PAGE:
In our first trip, one of the things that we did was to accompany the social workers or community outreach worker on home visits to check in on families who had children who were being provided care in the Lea Toto outreach clinics in the compromised communities (aka slums) outside of Nairobi. This was my first introduction to one of these communities, specifically Kibera, the largest one, an overwhelming maze of bumpy dirt roads and tiny dirty, muddy alleys strewn with garbage, dirty water and raw sewerage streaming between the alleys where the houses are attached to each other. People live in tiny, dark, windowless, dirt houses with tin Sides and roofs and no ventilation. The roads run down hill on all sides to a central bowl, so coming from the the center of the community is always an uphill walk. Houses are tin shacks with at most 2 rooms as large as an average bathroom in the USA and despite the outside conditions they are extremely clean side. We did one home visit in Kibera with the community outreach worker and met a woman who was taking care of  multiple children including her 9 year old daughter with cerebral palsy who needed total care. We learned that to get her to her clinic visits at Lea Toto she had to carry her on her back uphill through the alleys through Kibera. She used to make a very small income through being a hairdresser from home; she could only work from home because she had to be there to take care of her daughter and feared that if she left her for any time at all she might be raped Or harmed in some way. However, all of her hairdressing equipment was now broken, she couldn’t afford to replace it and she no longer had a way to earn an income. We took inventory of what she needed, went to the local Nakuamat store and purchased it for about $35 and brought it to her. She was overwhelmed and beyond grateful and we were so powerfully moved that for the price of a very modest dinner out we could restore this woman’s ability to make an income and provide for her family. There ware a lot of tears that day, tears of being profoundly moved, tears of realizing how so little could so make such a big difference in someone’s life…. I did not realize that first year how many times I was to experience that over and over again.

Posing along the Rift Valley in a past trip.

This year we had the privilege of being able to make a change in the life of Jane, “the soap lady.” Every year when we drove to the Maasai community, a drive that always takes us along the same route past the beautiful Rift Valley, we passed by a woman on the side of the road. Every year she was there at a small table in a wheelchair selling soap. Every year we waved to her and she waved back with a huge smile. Since we were a van full of mostly “Mzungu’s”, white people in Swahili, passing by at the same time of the year I’m sure it was easy to spot us. Every year we waved; every year she waved back enthusiastically with a big smile. After a few years, we stopped and met her in person and Deb, in true Deb spirit, gave her a little bag of goodies, something she often creates to give to women. Sometimes the bag has lotion or sweets or other little treats, sometimes soap, but not in this case. And thus began stopping every year to see Jane on the way to or from, or both, the Maasai Community. This year, before I arrived so I was not a part of this exchange, there was stop once again with a glorious happy greeting with affection and hugging. This time Deb said to her, “So we are friends now, is there anything else we can do to help you?” After some prodding, Jane explained that her wheelchair was both in terrible shape and was too wide to get into certain parts of the place where she lived and she had needed a new wheelchair for years. It was in fact held together by a loot of wire repairs. It turns out that wheelchairs in Kenya only cost about $300. Though I arrived the next day and we went to the Maasai community one more time, there hadn’t been time to talk about this before we were on to new communities and new work. However, before most of us left, we sat and talked about Jane, who we still refer to as Jane, the soap lady. There are a lot of Janes in Kenya. Deb usually stays on a week beyond the rest of us and she and Justus could go into Nairobi and pick out a wheel chair if we all wanted to pitch in….and so we did. Often those of us who travel to Kenya carry our own personal “slush funds” for just this kind of situation and have our own students we sponsor in addition to the causes for which we gather donations. It’s very heart warming to have this kind of situation arise and to know that with a small contribution from everyone you can change a life.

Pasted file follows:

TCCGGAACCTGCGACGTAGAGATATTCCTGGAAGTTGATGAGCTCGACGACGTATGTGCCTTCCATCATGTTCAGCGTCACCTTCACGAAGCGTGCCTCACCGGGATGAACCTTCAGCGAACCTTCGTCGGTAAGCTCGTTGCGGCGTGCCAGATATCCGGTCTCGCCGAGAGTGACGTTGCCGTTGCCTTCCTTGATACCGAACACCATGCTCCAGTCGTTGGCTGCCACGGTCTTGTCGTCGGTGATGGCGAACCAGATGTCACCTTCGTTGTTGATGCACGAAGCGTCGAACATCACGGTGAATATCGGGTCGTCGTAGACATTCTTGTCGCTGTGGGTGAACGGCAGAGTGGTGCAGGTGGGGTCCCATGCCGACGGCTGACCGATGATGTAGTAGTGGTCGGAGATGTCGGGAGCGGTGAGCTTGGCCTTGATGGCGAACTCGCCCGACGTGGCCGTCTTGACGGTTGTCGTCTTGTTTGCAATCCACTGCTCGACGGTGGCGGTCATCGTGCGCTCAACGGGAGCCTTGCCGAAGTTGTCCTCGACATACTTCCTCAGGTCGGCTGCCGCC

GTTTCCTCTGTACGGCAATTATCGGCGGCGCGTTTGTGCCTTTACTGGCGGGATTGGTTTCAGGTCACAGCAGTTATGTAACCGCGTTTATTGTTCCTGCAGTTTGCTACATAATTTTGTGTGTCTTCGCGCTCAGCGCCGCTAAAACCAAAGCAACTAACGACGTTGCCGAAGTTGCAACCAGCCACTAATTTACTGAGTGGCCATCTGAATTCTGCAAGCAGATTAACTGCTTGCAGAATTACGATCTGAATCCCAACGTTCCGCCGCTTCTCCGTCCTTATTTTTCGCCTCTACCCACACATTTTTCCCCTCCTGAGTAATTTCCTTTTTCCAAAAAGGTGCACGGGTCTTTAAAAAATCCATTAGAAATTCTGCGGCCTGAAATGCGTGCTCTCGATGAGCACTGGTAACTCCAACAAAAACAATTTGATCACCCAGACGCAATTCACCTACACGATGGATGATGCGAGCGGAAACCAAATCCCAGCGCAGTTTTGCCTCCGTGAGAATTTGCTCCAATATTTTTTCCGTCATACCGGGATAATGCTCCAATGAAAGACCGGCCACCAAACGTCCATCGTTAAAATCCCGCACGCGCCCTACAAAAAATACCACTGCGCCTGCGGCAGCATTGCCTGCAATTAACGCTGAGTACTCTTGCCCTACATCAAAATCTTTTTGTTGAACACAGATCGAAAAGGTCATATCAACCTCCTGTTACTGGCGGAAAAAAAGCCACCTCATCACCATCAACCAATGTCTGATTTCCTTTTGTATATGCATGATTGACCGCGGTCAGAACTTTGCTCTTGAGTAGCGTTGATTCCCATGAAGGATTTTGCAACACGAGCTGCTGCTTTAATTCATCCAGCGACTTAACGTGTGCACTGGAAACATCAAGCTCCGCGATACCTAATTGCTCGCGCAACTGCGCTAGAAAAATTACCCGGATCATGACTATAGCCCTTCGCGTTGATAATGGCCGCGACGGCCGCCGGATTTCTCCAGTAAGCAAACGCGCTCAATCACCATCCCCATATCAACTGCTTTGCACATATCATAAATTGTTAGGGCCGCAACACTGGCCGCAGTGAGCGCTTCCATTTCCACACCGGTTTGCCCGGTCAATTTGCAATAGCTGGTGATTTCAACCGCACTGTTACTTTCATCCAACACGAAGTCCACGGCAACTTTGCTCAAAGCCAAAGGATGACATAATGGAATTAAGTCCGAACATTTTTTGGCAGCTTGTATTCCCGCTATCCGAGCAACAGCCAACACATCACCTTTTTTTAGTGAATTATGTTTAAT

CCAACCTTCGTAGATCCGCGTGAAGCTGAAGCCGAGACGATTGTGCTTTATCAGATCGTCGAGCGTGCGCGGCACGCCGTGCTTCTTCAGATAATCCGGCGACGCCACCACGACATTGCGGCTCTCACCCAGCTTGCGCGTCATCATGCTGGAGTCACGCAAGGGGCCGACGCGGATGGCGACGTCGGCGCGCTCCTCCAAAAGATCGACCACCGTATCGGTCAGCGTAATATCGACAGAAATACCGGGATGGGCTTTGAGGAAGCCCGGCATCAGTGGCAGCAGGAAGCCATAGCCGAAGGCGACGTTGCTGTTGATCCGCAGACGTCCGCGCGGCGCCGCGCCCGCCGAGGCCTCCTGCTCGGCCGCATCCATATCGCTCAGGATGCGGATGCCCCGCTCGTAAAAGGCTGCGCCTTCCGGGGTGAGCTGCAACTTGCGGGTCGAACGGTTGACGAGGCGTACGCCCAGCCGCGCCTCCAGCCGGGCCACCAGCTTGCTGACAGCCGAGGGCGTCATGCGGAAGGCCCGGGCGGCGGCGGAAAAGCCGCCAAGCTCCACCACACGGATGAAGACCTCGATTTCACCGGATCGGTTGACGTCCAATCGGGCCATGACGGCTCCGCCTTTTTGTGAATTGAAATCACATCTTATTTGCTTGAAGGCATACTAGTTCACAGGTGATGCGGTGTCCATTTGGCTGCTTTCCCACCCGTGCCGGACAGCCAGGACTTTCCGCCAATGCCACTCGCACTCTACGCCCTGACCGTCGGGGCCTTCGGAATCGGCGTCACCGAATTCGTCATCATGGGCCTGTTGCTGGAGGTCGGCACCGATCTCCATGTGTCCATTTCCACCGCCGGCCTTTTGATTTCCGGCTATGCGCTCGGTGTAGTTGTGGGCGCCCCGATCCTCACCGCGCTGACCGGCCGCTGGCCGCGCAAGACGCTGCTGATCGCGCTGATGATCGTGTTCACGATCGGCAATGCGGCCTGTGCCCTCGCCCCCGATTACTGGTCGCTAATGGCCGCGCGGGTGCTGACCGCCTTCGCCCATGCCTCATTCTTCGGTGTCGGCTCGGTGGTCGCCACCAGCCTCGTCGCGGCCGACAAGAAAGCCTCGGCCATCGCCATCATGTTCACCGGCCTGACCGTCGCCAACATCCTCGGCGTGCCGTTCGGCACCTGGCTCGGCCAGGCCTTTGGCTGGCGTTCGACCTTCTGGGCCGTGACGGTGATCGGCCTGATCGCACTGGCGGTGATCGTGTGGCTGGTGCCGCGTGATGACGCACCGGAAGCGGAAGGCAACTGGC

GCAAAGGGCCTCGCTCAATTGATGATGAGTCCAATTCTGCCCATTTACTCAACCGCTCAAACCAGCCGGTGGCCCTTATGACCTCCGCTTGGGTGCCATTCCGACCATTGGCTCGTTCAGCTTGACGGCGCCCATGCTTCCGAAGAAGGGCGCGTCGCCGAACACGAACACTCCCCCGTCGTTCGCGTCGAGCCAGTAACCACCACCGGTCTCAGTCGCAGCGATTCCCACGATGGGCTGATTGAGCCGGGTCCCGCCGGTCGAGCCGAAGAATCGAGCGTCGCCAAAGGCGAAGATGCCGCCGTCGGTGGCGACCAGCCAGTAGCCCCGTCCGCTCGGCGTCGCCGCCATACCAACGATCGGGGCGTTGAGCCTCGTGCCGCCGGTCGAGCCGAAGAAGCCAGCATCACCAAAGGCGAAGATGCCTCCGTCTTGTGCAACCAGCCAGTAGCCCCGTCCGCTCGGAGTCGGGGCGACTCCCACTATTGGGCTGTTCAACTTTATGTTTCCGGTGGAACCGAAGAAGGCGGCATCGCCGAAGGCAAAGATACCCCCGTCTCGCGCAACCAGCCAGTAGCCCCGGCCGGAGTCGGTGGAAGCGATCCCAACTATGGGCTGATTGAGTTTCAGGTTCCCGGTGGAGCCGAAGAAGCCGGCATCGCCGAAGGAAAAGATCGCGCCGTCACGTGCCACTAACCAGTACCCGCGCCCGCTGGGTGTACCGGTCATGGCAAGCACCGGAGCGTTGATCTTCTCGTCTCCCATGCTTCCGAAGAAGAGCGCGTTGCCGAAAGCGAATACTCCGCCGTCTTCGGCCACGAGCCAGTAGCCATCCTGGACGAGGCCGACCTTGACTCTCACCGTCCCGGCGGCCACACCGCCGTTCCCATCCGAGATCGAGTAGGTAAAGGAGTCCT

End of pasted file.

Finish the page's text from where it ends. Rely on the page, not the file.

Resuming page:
Once home I was thrilled and still easily tearful from anything that moved me emotionally related to Kenya when I received an email from Deb. She and Justus had delivered the wheel chair to Jane. I opened the email in my office, was moved to tears, and thought about what a wonderful way it was to start my day. There are many ways to make a difference in the world, but in Kenya, often it doesn’t take a lot to do that.

Jane is thrilled to get her new wheelchair.

There are countless stories we have gathered over the years, requiring anything from connecting the right people to what would be considered minimal to quite modest financial resources. They are stories of changing peoples lives in Kenya, but I am certain everyone would agree that they have changed our lives as well. They have helped to build deep connections with people in Kenya and with each other, to feel grateful for what we have, to realize that having been born in the U.S. is a lucky thing with many privileges, not entitlement, and that we feel responsible for sharing.
But most of all, we have grown more open, compassionate hearts, and have come to realize that people everywhere are much more the same than they are different. If you open your heart, especially to women and children, there is so much love that you will given, so much that will move and change you, and there’s no going back. We are the ones who have truly been given so much.

Volunteers are holding hands casting long shadows at Lake Nukuru

One Response

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  1. mrwimbles said, on 03/08/2020 at 5:08 pm

    Hi. Thanks for sharing your trip. I wish I could understand sometimes how really blessed I am with what I have and not what I don’t. I guess that’s human nature or maybe not. It’s not about me here, it’s about the world. A very big world and then again not so big. I have trouble getting how I feel or putting what I feel in words about the women and children who live this day to day. And Lynn you look adorable in that giant basket. A little kid. You have the biggest heart and you are loved by many people. I’m so sorry. Sincerely

    Like